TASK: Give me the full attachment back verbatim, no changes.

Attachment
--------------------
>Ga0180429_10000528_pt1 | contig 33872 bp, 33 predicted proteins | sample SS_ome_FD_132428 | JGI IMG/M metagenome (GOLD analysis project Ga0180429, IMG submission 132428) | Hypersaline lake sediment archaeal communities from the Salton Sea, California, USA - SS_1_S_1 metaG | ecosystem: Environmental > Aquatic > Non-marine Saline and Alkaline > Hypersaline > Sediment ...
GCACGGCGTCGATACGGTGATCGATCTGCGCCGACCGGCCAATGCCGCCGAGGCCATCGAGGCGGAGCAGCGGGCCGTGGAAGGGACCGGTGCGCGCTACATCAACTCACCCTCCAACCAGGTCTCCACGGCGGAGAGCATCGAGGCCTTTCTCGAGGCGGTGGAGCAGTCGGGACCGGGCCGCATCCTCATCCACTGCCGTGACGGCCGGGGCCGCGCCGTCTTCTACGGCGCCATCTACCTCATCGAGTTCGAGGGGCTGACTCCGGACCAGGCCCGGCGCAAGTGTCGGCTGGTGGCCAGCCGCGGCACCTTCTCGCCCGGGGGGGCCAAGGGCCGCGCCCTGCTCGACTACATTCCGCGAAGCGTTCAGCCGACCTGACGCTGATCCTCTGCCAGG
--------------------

>Ga0180429_10000528_pt1 | contig 33872 bp, 33 predicted proteins | sample SS_ome_FD_132428 | JGI IMG/M metagenome (GOLD analysis project Ga0180429, IMG submission 132428) | Hypersaline lake sediment archaeal communities from the Salton Sea, California, USA - SS_1_S_1 metaG | ecosystem: Environmental > Aquatic > Non-marine Saline and Alkaline > Hypersaline > Sediment ...
GCACGGCGTCGATACGGTGATCGATCTGCGCCGACCGGCCAATGCCGCCGAGGCCATCGAGGCGGAGCAGCGGGCCGTGGAAGGGACCGGTGCGCGCTACATCAACTCACCCTCCAACCAGGTCTCCACGGCGGAGAGCATCGAGGCCTTTCTCGAGGCGGTGGAGCAGTCGGGACCGGGCCGCATCCTCATCCACTGCCGTGACGGCCGGGGCCGCGCCGTCTTCTACGGCGCCATCTACCTCATCGAGTTCGAGGGGCTGACTCCGGACCAGGCCCGGCGCAAGTGTCGGCTGGTGGCCAGCCGCGGCACCTTCTCGCCCGGGGGGGCCAAGGGCCGCGCCCTGCTCGACTACATTCCGCGAAGCGTTCAGCCGACCTGACGCTGATCCTCTGCCAGG